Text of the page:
After picking up a 6 six of this I went over to a friend's house who attended college in Mount Pleasant at CMU. They still go out there to visit several times a year and seemed surprise to learn that the city had it's own brew pub let alone one that was bottling it's beer and selling it around the rest of Michigan. We checked around on the web for a few before cracking the bottles open. We became a little hesitant because some of the opinions of the beer they weren't the most glowing. The more we looked around though we noticed that the more positive reviews were of more recent vintage so maybe they figured out whatever the problems were and rectified them.
Steam Engine Stout is very, very dark in color. Almost black actually if it wasn't for the slight bit of light that peeks around the edges giving the look a bit of a brown luminescent glow. A inch head melts away pretty quickly and leaves minimal lacing behind.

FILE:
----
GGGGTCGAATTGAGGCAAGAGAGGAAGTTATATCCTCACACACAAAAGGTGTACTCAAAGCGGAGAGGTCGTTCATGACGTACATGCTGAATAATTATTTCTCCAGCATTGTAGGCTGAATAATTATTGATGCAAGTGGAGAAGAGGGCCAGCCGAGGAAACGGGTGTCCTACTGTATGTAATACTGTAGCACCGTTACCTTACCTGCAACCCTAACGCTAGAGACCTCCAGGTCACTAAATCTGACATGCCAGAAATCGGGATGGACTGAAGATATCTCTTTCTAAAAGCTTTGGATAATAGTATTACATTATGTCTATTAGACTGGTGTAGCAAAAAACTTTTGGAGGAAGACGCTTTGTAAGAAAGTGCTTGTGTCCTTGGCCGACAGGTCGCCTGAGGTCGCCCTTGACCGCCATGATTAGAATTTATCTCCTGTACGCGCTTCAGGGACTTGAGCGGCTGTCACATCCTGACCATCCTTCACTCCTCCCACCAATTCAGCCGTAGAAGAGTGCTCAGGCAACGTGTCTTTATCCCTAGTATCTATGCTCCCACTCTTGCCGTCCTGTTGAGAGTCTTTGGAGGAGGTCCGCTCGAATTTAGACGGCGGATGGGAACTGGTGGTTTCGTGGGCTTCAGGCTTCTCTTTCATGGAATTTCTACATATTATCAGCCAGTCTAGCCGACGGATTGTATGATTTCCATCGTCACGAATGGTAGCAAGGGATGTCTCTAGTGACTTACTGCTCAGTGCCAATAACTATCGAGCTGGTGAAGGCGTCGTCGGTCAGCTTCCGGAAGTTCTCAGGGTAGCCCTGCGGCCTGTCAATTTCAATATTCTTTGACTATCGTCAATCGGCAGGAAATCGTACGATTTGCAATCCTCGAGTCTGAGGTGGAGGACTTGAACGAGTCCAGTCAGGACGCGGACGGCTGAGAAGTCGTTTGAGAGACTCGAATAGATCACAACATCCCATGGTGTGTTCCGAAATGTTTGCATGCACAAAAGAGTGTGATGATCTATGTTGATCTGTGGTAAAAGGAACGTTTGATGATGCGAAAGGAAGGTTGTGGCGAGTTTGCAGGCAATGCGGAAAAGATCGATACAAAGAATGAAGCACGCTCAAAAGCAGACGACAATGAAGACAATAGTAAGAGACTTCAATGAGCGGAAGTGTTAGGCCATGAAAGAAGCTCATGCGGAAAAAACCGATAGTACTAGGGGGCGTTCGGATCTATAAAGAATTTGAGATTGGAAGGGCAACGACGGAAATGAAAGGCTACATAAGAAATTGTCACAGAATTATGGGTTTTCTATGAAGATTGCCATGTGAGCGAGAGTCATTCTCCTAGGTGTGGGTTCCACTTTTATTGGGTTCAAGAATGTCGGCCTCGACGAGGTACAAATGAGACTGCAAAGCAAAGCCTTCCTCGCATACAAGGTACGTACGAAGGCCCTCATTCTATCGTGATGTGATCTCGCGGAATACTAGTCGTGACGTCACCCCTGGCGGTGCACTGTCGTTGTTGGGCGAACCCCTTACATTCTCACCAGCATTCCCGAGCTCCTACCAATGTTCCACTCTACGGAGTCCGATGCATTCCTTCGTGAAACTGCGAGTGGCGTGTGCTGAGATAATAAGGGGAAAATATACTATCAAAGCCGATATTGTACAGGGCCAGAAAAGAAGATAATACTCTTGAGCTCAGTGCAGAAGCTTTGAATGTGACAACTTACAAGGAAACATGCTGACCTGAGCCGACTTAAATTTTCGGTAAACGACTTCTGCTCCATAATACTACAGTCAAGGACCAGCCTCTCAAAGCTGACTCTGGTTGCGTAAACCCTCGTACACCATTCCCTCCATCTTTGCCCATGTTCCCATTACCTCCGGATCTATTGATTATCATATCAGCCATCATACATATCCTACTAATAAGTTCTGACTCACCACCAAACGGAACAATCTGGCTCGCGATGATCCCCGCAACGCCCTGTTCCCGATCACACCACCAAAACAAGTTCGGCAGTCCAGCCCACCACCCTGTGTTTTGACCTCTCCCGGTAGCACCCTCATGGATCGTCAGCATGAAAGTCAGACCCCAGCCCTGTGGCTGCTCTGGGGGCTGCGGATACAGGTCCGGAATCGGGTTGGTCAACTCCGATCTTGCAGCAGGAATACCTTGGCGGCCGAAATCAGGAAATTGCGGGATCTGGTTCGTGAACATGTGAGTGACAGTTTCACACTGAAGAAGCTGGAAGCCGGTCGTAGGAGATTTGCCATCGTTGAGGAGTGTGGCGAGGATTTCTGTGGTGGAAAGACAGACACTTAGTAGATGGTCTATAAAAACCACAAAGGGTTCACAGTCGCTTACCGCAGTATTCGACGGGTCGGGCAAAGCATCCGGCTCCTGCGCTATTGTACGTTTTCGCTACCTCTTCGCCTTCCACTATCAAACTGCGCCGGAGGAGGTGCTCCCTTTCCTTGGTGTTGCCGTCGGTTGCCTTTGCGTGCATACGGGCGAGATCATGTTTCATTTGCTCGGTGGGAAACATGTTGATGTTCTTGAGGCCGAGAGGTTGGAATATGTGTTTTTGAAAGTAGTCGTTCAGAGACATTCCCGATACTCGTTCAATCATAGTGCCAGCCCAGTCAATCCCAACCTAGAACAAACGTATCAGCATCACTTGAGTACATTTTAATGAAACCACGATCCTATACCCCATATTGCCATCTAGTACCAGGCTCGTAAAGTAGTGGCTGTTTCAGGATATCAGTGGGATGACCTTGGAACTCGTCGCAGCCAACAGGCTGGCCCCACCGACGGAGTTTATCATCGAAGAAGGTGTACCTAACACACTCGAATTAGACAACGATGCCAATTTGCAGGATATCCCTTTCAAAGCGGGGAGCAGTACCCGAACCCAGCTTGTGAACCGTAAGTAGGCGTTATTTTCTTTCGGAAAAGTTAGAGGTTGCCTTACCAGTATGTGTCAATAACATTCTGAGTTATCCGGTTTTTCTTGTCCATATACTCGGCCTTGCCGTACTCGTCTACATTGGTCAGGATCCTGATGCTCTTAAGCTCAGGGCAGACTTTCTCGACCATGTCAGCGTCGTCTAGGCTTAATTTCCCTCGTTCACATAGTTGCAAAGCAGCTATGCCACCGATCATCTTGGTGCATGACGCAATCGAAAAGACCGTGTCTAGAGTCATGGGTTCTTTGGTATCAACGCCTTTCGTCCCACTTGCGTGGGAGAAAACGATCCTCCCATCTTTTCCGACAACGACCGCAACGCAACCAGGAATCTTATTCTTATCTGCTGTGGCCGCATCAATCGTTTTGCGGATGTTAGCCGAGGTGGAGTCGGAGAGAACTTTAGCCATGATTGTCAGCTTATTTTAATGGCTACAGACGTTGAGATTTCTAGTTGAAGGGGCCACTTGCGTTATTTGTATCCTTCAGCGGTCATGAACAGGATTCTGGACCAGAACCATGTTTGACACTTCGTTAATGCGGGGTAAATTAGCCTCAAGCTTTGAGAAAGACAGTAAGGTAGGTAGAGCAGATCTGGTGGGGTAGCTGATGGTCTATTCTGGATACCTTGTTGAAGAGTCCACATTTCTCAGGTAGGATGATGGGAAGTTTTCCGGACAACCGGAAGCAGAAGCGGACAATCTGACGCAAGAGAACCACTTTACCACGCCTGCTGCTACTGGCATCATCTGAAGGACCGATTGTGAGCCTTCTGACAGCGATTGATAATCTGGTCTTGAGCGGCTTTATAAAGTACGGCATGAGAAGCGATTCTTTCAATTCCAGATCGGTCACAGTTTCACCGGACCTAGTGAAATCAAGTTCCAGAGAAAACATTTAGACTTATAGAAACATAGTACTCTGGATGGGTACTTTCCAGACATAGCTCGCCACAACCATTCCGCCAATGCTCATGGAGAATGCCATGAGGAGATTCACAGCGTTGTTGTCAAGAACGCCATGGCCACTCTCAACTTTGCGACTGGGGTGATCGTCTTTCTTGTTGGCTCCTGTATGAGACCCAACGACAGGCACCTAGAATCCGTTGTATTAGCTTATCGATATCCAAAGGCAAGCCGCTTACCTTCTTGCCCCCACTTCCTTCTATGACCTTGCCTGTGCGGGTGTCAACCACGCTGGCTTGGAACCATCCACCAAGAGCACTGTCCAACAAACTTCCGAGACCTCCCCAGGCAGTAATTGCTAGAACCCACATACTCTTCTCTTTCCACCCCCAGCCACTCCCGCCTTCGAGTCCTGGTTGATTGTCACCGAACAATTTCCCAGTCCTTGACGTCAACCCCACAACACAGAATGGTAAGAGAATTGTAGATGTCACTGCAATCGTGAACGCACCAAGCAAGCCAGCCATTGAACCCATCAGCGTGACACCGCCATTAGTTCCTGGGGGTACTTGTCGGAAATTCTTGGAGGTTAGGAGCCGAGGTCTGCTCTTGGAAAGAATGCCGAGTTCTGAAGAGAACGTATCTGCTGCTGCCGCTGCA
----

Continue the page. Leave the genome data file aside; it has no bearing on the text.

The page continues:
Chocolate and smoke can be detected in the scent but neither of them really jump out. It takes a couple of deep whiff's to detect them but while doing so there's also something akin to blackberries that comes out as well. There is a bit more going on in the flavor department though. Roasted malt is on the front end followed by dark chocolate and ends with a slight hoppiness.
The brew itself is a bit thinner than some of the other stouts I've been leaning towards in stouts but it's not wimpy and fizzy like a Guinness or anything which made go down pretty easy and quite sessionable.
If you're looking for a big and burly stout that'll grow hair on you knuckles thicker than a national forest this may not be one to reach for (which is maybe where some of the poo-poo'd reviews we read came from) but if you're looking for a solid winter stout that you can drink a few of at a time in these cold winter month this might just be one that hit's the spot.